(This is a revised version of a previous article in light of breaking news.)
Fox News recently refused to air an ad that criticizes the Bush administration for "destroying the Constitution" by the use of torture and other tactics. The ad, "Rescue the Constitution," is narrated by actor Danny Glover.
If the Constitutional "documentation" against "cruel and unusual punishment" doesn't float Fox's boat, how about more? The Sixth Amendment of the Constitution, the "Bill of Rights" states: "In all criminal prosecutions, the accused, shall enjoy the right to a speedy and public trial, by an impartial jury of the State."
On May 8th, 2002, the government seized an American citizen, Jose Padilla, on American soil on allegations, but not formal charges, of terrorism. George Bush ordered the military to take custody of Padilla as an "enemy combatant" in the June 9, 2002 Presidential Order to Secretary of Defense Donald Rumsfeld, which said:
"I, GEORGE W. BUSH, as President of the United States and Commander in Chief of the U.S. armed forces, hereby DETERMINE for the United States of America that...Jose Padilla, who is under the control of the Department of Justice and who is a U.S. citizen, is, and at the time he entered the United States in May 2002 was, an enemy combatant...you are directed to receive Mr. Padilla from the Department of Justice and to detain him as an enemy combatant. "
And what could be so important in the destroyed CIA tapes that are the object of current controversy, that despite the criticism which would certainly follow, they were destroyed anyway? Abu Zubaydah, a subject of the tapes, is none other than the foreign national whom Padilla's lawyers say was tortured into linking Padilla with Al Qaeda. This was the lynchpin of the government's case against Padilla. We're talking about an American citizen who was deprived of his birthrights for nearly four years. In its legal argument, the government stressed that Padilla's legal team could not prove that Zubaydah had been tortured.
The CIA tapes involve the most audacious of the administration's many audacious extensions of Executive power, the power to lock up Americans indefinitely without a trial.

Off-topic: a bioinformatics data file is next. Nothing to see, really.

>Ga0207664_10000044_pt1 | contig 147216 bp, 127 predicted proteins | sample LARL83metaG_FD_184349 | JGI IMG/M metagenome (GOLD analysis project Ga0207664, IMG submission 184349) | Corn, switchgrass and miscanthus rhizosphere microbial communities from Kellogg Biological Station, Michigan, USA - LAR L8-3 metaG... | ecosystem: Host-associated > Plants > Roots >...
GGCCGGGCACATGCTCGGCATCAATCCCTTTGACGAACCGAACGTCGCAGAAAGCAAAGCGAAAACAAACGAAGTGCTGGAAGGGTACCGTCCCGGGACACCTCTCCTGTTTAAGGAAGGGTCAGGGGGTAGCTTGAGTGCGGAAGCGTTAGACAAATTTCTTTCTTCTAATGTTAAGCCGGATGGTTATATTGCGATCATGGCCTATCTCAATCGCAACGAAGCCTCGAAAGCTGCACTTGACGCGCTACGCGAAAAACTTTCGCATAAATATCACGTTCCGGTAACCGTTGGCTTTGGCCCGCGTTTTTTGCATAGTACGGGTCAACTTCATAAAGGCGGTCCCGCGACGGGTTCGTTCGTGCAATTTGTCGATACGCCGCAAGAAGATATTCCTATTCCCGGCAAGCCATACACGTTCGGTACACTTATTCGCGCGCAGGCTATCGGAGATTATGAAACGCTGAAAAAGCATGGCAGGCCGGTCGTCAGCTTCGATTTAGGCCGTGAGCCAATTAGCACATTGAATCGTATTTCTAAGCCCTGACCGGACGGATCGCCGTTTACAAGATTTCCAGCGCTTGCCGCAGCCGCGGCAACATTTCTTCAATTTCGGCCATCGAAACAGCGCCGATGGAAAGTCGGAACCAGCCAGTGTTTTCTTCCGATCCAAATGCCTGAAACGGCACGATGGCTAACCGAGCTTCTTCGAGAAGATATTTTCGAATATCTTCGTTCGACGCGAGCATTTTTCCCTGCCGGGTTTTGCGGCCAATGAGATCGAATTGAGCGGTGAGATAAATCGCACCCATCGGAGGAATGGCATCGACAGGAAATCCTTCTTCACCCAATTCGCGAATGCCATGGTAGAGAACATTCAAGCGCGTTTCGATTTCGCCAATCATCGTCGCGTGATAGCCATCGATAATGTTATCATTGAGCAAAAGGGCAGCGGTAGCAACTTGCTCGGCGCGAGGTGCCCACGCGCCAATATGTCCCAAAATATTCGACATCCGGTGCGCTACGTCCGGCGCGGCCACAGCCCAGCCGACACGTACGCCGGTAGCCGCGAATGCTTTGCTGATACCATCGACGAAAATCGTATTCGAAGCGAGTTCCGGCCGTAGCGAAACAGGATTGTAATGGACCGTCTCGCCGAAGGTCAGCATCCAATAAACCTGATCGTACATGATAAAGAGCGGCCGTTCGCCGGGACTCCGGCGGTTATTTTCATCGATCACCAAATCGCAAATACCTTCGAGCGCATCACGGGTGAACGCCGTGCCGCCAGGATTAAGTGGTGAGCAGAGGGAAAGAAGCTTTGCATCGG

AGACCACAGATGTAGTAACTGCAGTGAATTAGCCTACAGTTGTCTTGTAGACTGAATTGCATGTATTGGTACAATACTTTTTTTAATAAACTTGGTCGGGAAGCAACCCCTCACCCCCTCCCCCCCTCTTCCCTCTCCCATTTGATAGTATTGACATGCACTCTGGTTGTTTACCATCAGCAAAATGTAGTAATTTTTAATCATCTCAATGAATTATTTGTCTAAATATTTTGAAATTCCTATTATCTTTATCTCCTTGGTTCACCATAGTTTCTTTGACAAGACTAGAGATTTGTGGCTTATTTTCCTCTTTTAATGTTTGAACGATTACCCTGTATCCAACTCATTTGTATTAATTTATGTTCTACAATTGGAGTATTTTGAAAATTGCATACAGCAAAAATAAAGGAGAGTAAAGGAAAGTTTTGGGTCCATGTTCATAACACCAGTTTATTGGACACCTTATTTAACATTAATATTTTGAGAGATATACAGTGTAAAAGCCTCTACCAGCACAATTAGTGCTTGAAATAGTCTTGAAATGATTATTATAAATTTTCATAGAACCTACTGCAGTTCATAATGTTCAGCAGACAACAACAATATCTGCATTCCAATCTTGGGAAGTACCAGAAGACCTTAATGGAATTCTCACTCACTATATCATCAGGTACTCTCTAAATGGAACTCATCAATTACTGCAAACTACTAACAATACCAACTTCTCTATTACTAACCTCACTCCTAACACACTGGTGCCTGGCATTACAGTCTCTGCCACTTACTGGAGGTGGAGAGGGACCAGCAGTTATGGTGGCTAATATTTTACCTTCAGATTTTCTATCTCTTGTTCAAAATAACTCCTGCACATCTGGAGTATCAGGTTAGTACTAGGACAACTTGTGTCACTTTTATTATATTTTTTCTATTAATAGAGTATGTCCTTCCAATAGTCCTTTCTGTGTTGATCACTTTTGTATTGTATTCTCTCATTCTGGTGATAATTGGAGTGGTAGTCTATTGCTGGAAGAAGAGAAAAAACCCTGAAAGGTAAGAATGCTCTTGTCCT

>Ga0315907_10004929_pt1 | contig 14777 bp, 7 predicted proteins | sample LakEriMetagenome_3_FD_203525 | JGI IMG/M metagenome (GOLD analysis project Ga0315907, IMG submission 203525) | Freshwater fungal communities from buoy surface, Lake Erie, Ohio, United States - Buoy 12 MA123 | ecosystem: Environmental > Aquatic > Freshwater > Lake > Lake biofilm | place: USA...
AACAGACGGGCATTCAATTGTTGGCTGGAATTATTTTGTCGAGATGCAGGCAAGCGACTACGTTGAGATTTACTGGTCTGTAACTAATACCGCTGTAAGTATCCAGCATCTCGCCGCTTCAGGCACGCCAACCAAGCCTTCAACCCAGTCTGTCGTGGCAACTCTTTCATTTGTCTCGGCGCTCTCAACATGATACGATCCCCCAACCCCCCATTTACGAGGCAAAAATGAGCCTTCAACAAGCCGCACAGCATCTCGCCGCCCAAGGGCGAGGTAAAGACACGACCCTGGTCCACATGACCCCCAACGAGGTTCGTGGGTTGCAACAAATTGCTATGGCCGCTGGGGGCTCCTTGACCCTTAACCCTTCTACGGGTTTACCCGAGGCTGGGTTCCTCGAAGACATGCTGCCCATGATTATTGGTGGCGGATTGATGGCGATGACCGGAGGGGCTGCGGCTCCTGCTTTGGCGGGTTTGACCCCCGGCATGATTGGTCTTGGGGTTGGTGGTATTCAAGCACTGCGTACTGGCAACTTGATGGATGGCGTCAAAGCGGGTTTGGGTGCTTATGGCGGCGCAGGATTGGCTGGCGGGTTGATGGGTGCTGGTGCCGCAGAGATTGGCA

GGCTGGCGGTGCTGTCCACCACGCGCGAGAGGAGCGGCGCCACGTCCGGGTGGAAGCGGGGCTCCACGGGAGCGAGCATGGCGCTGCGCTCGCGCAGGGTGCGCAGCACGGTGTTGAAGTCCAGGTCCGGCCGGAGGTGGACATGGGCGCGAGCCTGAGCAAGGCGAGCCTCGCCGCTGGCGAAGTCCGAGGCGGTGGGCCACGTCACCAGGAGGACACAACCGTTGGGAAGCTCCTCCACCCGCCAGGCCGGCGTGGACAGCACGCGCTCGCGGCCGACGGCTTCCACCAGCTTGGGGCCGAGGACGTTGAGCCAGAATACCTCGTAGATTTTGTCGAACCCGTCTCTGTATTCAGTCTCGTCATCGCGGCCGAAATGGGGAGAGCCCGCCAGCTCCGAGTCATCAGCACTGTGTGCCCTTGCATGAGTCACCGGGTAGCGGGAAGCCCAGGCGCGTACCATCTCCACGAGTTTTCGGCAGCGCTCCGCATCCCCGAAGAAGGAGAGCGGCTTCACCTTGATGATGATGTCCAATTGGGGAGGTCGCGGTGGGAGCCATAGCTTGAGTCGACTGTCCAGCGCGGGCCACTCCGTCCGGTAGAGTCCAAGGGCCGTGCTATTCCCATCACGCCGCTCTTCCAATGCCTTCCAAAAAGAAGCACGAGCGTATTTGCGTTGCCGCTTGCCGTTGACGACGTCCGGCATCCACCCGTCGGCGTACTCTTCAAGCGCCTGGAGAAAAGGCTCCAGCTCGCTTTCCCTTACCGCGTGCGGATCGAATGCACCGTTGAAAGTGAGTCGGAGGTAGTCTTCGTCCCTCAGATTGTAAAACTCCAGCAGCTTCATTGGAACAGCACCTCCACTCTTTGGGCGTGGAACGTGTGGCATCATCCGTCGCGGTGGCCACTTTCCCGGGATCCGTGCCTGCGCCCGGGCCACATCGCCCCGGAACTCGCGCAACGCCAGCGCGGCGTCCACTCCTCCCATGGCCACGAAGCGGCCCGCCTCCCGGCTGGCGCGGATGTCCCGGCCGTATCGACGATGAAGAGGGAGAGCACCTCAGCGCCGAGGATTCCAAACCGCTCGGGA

Homeland Security Director Michael Chertoff's recent, curiously-timed musings that the next terror threat might be "homegrown" makes it seem that they are already spinning Americans to view the enemy as themselves.
Bush's elevation of the radical, never-before-seen doctrine of "wartime powers" in a war that lasts forever, and its placement alongside the Constitution, is like putting lipstick on a pig. Bush cites "a state of war" as his basis for overriding basic rights. But if the war has no end, doesn't that mean the Constitution itself has been overturned? And is this not a violation of the presidential oath to "preserve, protect and defend the Constitution"? There is not one single, solitary word in the oath about pertekin' the American people, which Bush labels his "most solemn duty." The oath is to the Constitution alone.
New battle lines are appearing. We are seeing the emergence of what may be called "Constitutionalist" versus "corporatist" forces, and of alliances which cut across party lines. Unlikely allies such as Pat Buchanan and Naomi Wolf, Republicans like Bruce Fein, Ron Paul, and Democrat Dennis Kucinich are aligned on one side, and the money-machine candidates like Hillary and Giuliani are aligned on the other. The money-machines will spar on social issues, but never say a word about the subversion of our rights taking place before our very eyes.
At Iwo Jima the American death rate was a man per minute for the first 60 hours of the assault, about 3600 men dead in less than three days. At Omaha Beach, Normandy, the death rate was even more appalling. In both instances, we fought against forms of government in which you could be swept off the street, kept in secret, tortured, and either released or held indefinitely according to the whims of the government.